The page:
We get some crosswinds that are so strong that I pretty much have to hold the drops on not the hoods.
     
  16. Aaron H

    Aaron H New Member

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    Not too sure how windy too windy is but I've been out a few times where I've had to lean into crosswinds to stay upright.

    I also used to have (still have) a bad habbit of chasing trucks, and went out one really windy day, riding with a tailwind this truck went past doing about 35mph 'ish so I decided to latch onto the back and ride in it's slipstream, this lasted for ages but it had to end.

    What I didn't realise was that I was so cocooned in this huge trucks slipstream that the tailwind I was in had turned to a crosswind, once I left the slipstream all I could remember was it was like someone had grabbed my bars and was violently shaking them, don't know how the hell I stayed upright but that has to rate as one of my scary moments.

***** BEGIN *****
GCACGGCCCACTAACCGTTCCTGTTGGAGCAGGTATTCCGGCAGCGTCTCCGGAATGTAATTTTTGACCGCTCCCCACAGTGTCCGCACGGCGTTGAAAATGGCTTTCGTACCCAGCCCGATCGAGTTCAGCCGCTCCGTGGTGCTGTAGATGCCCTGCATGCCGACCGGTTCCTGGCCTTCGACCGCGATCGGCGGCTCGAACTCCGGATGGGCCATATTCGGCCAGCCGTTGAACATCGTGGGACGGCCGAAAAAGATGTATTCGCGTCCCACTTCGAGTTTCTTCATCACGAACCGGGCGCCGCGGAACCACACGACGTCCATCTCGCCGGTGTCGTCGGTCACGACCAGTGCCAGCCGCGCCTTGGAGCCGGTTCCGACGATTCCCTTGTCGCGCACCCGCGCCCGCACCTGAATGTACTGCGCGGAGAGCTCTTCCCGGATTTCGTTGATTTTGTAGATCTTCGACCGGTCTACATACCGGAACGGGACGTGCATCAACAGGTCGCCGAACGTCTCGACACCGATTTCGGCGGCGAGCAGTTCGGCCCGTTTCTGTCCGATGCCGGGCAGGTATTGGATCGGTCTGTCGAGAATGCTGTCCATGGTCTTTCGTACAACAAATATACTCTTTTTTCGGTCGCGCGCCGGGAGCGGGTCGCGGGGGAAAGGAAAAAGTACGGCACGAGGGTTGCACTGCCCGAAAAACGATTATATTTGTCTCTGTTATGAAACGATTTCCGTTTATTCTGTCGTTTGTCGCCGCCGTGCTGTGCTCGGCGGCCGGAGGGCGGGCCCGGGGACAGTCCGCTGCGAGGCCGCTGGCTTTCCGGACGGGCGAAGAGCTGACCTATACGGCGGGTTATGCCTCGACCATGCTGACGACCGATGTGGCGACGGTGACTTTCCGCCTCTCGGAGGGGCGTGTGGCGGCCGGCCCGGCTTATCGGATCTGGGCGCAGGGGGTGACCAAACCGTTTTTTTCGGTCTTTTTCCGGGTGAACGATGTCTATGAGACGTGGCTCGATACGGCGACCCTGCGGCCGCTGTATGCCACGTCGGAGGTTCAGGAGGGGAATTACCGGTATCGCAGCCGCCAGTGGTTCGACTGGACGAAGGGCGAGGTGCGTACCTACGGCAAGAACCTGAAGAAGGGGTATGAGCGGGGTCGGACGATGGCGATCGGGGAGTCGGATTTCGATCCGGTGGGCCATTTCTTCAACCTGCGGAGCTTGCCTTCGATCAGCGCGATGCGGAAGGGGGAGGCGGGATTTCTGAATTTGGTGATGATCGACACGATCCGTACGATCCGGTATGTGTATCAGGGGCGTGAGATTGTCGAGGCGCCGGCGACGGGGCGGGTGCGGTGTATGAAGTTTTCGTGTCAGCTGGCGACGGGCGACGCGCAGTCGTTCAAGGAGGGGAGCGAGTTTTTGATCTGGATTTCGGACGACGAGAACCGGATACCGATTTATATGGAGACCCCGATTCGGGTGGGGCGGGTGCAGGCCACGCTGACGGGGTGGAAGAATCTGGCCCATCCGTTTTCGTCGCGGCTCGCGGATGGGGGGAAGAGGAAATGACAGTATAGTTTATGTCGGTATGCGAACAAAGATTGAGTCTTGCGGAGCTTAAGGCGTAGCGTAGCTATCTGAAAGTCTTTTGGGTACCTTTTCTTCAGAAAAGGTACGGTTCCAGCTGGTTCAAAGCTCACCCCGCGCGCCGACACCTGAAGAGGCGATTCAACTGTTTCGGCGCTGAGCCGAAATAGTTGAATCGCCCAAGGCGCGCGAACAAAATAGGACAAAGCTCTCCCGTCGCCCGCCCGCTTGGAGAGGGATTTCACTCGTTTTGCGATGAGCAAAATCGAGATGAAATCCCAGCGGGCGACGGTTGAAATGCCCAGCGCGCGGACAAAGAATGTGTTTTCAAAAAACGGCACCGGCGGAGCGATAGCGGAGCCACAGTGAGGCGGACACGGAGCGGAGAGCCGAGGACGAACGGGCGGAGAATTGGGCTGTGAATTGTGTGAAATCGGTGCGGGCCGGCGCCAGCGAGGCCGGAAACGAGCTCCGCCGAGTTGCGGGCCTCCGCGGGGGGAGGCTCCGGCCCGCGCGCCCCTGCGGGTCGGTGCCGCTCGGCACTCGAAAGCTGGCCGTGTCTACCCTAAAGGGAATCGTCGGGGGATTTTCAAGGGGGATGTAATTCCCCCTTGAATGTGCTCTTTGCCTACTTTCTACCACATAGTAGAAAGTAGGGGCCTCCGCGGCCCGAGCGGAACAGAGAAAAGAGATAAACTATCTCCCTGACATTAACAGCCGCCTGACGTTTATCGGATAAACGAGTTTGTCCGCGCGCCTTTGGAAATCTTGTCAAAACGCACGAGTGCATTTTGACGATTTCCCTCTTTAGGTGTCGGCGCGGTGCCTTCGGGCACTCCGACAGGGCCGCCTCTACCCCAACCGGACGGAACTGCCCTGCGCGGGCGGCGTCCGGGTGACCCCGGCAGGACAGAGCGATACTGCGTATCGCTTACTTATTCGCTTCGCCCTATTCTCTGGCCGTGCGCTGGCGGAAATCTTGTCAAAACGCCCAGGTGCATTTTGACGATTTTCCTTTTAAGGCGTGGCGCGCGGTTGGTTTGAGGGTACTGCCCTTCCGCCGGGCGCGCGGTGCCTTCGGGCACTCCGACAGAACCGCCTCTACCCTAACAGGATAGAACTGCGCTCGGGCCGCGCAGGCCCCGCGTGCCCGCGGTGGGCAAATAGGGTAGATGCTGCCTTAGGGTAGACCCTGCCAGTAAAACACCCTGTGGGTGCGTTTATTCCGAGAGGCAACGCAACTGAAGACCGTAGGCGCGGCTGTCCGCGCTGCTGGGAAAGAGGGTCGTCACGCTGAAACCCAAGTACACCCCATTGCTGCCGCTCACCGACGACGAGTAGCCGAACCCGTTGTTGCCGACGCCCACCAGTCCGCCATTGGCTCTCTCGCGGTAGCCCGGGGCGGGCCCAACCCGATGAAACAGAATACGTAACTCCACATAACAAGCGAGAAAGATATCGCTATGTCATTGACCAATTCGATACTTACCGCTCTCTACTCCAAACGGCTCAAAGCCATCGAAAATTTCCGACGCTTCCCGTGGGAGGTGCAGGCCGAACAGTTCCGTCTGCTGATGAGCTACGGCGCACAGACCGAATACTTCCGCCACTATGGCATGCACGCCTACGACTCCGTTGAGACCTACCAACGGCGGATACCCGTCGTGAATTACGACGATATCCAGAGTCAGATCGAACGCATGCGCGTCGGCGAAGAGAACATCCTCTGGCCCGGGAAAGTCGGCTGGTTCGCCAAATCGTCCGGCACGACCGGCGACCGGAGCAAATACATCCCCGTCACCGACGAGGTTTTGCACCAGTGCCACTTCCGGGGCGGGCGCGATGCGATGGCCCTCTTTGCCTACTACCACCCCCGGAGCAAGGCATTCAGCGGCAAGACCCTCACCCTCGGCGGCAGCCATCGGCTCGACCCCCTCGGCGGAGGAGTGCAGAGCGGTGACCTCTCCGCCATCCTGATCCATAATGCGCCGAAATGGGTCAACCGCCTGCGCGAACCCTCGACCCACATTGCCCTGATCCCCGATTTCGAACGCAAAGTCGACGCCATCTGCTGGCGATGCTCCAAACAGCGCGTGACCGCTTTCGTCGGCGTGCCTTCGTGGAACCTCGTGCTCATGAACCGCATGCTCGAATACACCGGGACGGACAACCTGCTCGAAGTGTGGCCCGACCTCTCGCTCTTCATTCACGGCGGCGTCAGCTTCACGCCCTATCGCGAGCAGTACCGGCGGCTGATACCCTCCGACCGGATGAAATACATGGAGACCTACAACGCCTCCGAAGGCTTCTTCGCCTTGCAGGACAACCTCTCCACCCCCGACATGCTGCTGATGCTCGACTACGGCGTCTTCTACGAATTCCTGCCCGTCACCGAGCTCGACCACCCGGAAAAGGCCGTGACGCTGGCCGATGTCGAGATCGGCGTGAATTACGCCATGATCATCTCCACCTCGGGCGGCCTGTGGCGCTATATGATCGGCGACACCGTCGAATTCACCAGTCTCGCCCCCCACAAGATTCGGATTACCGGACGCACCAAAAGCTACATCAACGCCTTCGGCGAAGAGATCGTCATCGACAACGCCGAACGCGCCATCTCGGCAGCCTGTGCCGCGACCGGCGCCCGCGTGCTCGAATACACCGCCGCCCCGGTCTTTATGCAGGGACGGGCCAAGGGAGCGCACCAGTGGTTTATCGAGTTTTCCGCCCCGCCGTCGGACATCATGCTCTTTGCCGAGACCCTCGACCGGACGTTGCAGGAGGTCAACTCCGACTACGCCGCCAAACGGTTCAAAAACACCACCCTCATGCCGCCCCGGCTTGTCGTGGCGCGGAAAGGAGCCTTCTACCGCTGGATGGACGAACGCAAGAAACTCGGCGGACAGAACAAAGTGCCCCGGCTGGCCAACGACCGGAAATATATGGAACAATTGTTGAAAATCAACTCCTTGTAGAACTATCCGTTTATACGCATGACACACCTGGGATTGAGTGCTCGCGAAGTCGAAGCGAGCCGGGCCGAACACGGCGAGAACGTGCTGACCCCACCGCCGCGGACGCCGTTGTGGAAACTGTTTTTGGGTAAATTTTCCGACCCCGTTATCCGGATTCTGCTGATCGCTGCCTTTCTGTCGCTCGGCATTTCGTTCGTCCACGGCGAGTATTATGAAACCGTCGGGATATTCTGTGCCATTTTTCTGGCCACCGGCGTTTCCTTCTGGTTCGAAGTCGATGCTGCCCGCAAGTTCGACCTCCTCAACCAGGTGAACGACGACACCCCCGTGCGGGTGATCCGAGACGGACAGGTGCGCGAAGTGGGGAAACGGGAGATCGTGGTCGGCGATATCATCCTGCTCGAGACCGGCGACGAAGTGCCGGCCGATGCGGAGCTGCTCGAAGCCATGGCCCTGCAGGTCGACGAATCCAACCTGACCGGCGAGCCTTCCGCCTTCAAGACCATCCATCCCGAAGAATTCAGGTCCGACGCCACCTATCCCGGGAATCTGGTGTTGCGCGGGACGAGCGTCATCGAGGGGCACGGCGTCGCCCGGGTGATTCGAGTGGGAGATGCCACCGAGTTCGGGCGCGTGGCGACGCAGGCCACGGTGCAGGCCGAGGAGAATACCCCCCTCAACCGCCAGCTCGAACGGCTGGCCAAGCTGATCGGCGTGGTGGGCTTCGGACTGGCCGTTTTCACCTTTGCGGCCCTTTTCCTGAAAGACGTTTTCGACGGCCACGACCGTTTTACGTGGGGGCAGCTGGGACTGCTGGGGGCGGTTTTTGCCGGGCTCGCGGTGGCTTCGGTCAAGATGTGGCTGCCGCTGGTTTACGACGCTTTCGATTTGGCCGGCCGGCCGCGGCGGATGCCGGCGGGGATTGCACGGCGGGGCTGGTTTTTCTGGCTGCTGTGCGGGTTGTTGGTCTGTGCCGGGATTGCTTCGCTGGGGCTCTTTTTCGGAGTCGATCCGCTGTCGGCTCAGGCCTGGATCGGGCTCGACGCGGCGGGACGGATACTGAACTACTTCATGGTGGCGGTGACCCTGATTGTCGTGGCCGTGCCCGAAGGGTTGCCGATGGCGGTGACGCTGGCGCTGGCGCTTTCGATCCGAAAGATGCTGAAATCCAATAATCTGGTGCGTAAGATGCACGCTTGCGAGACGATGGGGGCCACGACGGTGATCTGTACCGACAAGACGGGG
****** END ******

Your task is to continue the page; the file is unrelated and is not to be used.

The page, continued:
17. J-V

    J-V New Member

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    My wife has been blown over once going uphill on Lookout Mountain (in CO). Me, never, but she only weighs in at about 120.

    It's just no fun to ride in strong, gusty and unpredictable winds.
     
  18. sogood

    sogood New Member

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    Confucious say... Never ride near a truck. :cool:
     
  19. xbgs351

    xbgs351 New Member

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    A few years back a big gust of wind blew my front wheel out from underneath me, resulting in a heavy fall. The rims were deep dished. On standard wheels I doubt that it would have occured.
     
  20. redbacks

    redbacks New Member

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    I yearn for windy days, it's give you such a power workout riding into it. The windier the better i reckon. I live on a road where the wind is almost constantly blowing North. This means I go riding heading south into it. It makes it so easy to fly home with the wind behind you. Around 6pm the gusts are averaging 20-30 km/h. I'd ride 25km to some other little town, which would take me about 50mins to 1hour, then on the way home i'd be back within 45mins. This is just easy pedaling too, 60-70 in a 17-18 tooth.